Rip Van ...

A couple of weeks back, I mentioned how I had been sidetracked in my search for something in my upstairs storeroom - I had found a chessboard while looking for something else. I thought I would return to the original search this week, so headed upstairs, being determined this time not to allow myself to be diverted.

I had partial success; I was able to find the set of drawings I had in mind, but came up short in the hunt for the book that should accompany them. Excavating that particular treasure will have to wait until another day.

Each week when I sit down to tell you one of these stories it is usually a simple process for me - I just 'tell you the story' as I remember it. There are rarely any deep ideas being expressed, nor are we usually faced with questions about such things as motivation. Why did Dave do that?

But - speaking for myself at least - this week's episode is a bit different. I am sitting here faced with the clear 'evidence' that I did indeed do this thing, but as to just what I was thinking or planning at the time, I have no idea; the entire project seems completely preposterous!

The drawings that I have here in front of me show - in a very detailed way - the construction of two keyboard instruments: an antique virginal and a harpsichord, both of a style common in the sixteenth and seventeenth centuries (a time when Italian makers dominated the field of keyboard instrument production). The drawings are extremely comprehensive, showing pretty much everything from the overall dimensions and structure of each instrument, right down to the smallest details of the decoration.

Some large diagrams show the scaling and string length, others are cross-sections indicating how the frame was braced to support the tension of the strings, and we are even shown details of the rosette that was typically carved into the soundboard of such instruments.

The book that goes along with the drawings begins - I can remember - with an overview of such instruments and their place in history, and then goes on to give a complete and comprehensive guide on how to actually build them, moving step by step from the basics of gathering the materials, forming and fitting each of the numerous parts, right up to how to tune and adjust the completed instruments.

The plans for the virginal are dated February 1976, and for the harpsichord January 1977, indicating that I must have been involved with that project for at least a year, probably longer.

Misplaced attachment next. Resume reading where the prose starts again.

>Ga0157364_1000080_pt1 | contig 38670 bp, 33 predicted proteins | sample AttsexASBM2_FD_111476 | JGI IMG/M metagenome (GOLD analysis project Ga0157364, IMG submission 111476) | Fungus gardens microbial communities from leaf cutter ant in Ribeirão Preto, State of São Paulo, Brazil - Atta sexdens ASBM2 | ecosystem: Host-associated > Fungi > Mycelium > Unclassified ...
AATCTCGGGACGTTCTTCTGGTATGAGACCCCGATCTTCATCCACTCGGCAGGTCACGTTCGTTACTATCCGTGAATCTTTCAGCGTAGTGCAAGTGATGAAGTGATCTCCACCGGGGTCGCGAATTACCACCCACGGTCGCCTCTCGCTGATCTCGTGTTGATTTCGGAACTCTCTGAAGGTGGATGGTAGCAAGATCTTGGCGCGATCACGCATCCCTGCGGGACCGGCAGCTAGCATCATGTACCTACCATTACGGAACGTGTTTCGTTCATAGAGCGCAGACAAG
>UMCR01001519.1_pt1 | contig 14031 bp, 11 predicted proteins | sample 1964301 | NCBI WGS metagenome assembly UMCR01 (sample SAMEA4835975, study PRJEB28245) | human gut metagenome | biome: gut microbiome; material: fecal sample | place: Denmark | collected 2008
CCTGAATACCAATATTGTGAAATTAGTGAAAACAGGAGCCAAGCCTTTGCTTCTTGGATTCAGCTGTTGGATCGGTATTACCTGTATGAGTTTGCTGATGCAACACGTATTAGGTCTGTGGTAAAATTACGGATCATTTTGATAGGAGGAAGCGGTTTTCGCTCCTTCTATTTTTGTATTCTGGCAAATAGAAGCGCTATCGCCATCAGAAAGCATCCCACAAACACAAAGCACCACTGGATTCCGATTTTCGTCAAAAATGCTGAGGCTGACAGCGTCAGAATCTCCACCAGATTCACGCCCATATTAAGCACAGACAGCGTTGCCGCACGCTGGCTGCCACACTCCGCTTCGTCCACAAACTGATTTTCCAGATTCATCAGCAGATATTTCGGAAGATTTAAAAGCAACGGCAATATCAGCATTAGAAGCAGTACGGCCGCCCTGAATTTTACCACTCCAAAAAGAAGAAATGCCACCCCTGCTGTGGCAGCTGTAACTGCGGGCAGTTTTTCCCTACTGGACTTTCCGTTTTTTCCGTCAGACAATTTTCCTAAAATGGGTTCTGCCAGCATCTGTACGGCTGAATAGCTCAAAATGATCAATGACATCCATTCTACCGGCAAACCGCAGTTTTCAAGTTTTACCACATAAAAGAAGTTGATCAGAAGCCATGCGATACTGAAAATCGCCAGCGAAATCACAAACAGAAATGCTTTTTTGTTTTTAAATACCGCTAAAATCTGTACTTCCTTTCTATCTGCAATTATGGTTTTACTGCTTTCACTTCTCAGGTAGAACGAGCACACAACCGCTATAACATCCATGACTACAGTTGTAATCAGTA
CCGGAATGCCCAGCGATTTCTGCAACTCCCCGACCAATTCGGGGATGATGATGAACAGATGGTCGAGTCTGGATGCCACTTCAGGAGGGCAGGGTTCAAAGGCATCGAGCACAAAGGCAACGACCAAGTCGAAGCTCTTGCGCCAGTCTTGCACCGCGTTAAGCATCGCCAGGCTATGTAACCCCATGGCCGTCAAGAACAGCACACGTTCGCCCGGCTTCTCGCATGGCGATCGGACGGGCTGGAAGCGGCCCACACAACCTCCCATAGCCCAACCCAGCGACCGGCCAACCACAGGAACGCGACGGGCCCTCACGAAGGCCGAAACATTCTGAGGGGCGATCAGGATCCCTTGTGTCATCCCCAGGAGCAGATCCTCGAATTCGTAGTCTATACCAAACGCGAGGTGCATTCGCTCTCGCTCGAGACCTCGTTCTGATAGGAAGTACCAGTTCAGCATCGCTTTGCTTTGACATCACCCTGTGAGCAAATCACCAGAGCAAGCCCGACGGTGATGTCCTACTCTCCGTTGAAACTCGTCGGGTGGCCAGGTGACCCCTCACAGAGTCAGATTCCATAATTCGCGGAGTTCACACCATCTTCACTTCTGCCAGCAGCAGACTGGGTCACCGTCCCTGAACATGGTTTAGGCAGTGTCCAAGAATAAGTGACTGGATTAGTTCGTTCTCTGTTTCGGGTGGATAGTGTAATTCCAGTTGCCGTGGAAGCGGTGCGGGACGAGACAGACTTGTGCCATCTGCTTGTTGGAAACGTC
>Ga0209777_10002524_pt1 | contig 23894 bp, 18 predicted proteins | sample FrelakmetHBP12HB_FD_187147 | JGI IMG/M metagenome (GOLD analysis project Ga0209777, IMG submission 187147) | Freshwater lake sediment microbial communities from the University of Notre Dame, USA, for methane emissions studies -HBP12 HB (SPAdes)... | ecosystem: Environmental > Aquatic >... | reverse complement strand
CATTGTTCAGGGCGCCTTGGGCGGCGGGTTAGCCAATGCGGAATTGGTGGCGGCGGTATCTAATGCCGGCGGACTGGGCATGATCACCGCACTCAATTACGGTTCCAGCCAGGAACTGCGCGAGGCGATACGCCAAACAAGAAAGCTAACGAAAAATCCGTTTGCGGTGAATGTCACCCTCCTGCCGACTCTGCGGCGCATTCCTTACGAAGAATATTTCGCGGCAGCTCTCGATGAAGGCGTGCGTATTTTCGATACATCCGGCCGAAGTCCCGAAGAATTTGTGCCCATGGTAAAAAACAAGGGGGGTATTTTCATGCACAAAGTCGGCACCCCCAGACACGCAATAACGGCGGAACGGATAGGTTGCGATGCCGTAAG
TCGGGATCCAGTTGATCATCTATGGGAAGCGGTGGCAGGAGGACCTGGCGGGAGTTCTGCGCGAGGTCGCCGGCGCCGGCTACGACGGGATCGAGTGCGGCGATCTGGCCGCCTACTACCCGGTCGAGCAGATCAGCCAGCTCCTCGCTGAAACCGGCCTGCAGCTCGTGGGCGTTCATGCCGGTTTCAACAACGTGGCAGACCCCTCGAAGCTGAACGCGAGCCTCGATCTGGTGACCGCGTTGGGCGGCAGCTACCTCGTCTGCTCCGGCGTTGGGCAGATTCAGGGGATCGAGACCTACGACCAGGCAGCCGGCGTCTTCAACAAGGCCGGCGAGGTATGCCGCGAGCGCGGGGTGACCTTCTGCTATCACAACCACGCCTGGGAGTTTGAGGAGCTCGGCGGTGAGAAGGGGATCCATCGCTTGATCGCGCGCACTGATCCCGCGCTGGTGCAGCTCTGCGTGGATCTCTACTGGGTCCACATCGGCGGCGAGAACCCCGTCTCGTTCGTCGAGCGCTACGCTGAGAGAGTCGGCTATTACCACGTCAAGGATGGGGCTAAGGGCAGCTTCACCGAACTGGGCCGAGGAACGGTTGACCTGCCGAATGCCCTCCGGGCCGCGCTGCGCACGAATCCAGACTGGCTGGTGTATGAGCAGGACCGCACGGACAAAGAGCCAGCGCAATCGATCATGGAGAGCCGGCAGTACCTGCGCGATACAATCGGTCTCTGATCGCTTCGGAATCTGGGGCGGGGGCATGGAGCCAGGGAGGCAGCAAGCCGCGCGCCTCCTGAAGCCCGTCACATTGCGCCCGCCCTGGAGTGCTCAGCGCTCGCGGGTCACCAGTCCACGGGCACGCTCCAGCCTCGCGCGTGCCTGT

Nearly forty years later, looking at these yellowing sheets, the questions begin to pile up. How was I able to do this when I had never set chisel to wood? Where did I learn all that stuff? Was I planning to publish this? And of course the most obvious question, did I then actually build such instruments?

The only one I can clearly answer at this point is the latter: no, I never did build them. I certainly intended to; there is another box somewhere in the storeroom upstairs which has in it coils of string wire in various dimensions, and I know that I did actually begin construction and assembly of the frame of one of these two instruments.

As for the 'why', I can only surmise that as this was all happening during the time immediately following my ignominious exit from the hotel orchestra (previously mentioned in a number of these stories) that I was considering taking up musical instrument construction seriously. I had previously made (and sold) a number of classical guitars, so it would have been a logical development.

But the project must have been cut short when I was offered the position of manager back at the music shop where I had previously worked. These plans were rolled up, the materials went into storage boxes, and here they still are, all these years later.

Building one of these might make a good retirement project for me, now that I think about it. But I suspect that if I begin following instructions that were written half a century ago, I'll have plenty of questions to ask the author!


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